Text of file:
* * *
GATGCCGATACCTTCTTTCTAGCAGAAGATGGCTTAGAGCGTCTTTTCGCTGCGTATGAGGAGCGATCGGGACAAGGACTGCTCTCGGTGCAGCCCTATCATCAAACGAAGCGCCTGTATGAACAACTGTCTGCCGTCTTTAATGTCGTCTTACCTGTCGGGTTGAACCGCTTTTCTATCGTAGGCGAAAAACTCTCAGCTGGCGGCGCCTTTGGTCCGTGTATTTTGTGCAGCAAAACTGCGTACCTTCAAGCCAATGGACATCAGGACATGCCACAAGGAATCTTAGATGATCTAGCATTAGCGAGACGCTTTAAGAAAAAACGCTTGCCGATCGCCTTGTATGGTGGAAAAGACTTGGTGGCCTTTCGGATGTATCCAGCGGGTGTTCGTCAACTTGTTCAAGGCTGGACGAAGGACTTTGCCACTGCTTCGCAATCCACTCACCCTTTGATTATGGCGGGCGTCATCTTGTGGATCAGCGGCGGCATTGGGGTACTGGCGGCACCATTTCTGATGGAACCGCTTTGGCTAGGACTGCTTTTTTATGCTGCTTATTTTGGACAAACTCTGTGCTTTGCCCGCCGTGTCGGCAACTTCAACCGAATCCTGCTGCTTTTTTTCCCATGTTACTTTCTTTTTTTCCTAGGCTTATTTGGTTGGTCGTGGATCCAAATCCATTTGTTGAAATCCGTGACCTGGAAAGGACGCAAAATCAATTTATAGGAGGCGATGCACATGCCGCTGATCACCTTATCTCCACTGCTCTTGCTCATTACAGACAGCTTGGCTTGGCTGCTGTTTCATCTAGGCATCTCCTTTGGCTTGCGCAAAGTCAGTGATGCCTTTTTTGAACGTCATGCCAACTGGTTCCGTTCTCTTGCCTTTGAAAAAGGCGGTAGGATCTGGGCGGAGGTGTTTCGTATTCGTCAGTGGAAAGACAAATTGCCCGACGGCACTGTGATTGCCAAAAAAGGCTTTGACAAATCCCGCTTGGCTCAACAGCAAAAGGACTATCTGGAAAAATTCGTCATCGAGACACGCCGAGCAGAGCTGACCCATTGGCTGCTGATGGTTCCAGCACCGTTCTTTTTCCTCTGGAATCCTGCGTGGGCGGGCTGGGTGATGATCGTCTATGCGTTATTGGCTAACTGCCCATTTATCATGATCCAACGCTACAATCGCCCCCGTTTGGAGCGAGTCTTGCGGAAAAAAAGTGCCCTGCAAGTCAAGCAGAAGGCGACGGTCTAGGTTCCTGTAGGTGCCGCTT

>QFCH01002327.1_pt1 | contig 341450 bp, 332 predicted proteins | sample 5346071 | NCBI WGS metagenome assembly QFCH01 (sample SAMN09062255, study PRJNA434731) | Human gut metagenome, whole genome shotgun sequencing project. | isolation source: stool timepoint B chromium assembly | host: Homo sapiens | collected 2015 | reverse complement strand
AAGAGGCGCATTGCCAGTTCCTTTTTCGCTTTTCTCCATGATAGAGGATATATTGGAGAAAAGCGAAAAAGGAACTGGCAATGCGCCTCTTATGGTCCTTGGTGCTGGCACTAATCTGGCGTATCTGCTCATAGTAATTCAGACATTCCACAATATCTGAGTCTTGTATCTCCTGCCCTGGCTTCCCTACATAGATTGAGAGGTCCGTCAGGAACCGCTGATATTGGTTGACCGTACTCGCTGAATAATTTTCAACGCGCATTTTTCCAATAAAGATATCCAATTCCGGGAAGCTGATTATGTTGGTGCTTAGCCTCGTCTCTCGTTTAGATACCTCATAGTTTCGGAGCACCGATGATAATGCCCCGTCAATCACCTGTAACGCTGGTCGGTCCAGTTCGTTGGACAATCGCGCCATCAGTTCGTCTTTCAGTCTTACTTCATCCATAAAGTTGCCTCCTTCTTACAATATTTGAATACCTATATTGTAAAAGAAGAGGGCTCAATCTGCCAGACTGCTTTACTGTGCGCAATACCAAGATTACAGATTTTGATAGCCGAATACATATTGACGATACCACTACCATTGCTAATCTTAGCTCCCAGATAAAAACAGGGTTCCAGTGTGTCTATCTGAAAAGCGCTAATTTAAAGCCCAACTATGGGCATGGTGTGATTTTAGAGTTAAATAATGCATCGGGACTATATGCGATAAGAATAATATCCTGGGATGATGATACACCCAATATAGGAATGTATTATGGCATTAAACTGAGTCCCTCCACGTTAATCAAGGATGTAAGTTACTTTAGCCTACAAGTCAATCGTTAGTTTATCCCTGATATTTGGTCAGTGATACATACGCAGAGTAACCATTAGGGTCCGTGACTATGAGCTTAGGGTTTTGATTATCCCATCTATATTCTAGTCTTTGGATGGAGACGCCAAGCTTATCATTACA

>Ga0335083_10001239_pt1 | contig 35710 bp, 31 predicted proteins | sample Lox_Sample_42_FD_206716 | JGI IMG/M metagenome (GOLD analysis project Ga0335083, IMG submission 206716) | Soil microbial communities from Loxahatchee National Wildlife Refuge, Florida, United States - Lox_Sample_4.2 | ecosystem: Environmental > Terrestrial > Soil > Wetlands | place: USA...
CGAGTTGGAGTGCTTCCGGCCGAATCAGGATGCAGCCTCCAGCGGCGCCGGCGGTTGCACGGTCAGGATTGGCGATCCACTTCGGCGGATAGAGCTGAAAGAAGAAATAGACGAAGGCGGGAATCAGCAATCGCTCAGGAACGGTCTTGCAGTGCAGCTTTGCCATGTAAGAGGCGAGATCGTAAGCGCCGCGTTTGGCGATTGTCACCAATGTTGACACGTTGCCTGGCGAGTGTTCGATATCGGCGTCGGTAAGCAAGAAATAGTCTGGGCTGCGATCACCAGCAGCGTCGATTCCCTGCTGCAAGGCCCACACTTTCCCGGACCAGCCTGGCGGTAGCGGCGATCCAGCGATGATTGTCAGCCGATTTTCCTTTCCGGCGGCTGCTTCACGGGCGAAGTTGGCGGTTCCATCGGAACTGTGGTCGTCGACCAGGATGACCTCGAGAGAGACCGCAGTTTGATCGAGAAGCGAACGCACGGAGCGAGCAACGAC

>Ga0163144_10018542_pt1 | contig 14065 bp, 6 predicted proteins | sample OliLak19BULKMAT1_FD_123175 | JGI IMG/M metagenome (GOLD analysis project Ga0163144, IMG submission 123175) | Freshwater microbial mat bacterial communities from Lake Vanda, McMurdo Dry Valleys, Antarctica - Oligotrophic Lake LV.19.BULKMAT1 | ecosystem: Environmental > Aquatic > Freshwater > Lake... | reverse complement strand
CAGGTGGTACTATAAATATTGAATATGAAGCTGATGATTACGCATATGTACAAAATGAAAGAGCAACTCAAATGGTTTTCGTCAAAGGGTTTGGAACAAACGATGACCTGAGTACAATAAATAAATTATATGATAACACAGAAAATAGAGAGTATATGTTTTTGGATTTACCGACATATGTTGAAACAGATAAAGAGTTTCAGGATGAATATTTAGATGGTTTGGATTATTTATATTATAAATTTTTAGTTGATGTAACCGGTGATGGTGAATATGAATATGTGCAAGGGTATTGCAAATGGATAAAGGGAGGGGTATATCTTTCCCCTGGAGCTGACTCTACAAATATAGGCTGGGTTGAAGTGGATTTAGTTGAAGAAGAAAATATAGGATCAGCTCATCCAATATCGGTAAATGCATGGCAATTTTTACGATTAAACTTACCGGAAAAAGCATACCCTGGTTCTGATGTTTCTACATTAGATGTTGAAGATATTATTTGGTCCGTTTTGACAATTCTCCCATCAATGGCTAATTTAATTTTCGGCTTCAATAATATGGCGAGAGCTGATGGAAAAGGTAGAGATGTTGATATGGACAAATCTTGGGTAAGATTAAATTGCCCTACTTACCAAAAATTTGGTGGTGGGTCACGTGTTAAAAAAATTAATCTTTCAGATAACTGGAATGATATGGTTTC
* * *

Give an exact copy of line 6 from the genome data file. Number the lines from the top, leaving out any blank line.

>Ga0163144_10018542_pt1 | contig 14065 bp, 6 predicted proteins | sample OliLak19BULKMAT1_FD_123175 | JGI IMG/M metagenome (GOLD analysis project Ga0163144, IMG submission 123175) | Freshwater microbial mat bacterial communities from Lake Vanda, McMurdo Dry Valleys, Antarctica - Oligotrophic Lake LV.19.BULKMAT1 | ecosystem: Environmental > Aquatic > Freshwater > Lake... | reverse complement strand